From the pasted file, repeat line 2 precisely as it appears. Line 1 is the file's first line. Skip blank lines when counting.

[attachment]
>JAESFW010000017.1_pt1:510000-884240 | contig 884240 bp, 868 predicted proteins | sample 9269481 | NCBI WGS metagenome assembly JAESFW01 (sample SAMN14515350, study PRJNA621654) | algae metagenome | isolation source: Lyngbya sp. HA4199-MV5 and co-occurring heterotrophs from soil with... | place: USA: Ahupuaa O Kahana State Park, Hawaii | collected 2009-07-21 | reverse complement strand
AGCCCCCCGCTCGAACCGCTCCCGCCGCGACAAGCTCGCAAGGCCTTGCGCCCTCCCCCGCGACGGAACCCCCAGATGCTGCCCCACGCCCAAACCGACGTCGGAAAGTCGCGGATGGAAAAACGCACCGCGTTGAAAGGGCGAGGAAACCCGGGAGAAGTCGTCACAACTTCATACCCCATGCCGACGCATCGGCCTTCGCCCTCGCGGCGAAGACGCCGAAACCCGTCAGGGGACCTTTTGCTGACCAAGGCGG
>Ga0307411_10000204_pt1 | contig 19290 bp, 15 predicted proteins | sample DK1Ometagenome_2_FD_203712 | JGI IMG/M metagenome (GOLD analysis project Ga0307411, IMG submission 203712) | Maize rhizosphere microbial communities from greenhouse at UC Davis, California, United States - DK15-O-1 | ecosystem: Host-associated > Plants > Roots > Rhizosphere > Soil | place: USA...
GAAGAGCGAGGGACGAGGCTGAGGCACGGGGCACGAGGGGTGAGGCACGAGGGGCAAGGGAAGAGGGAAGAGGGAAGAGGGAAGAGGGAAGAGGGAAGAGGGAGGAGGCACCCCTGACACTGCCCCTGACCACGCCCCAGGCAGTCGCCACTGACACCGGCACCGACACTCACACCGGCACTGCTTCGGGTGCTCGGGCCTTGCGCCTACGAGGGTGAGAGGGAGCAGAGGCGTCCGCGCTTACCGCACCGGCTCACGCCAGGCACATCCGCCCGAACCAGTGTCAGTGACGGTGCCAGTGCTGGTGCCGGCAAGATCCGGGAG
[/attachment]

AGCCCCCCGCTCGAACCGCTCCCGCCGCGACAAGCTCGCAAGGCCTTGCGCCCTCCCCCGCGACGGAACCCCCAGATGCTGCCCCACGCCCAAACCGACGTCGGAAAGTCGCGGATGGAAAAACGCACCGCGTTGAAAGGGCGAGGAAACCCGGGAGAAGTCGTCACAACTTCATACCCCATGCCGACGCATCGGCCTTCGCCCTCGCGGCGAAGACGCCGAAACCCGTCAGGGGACCTTTTGCTGACCAAGGCGG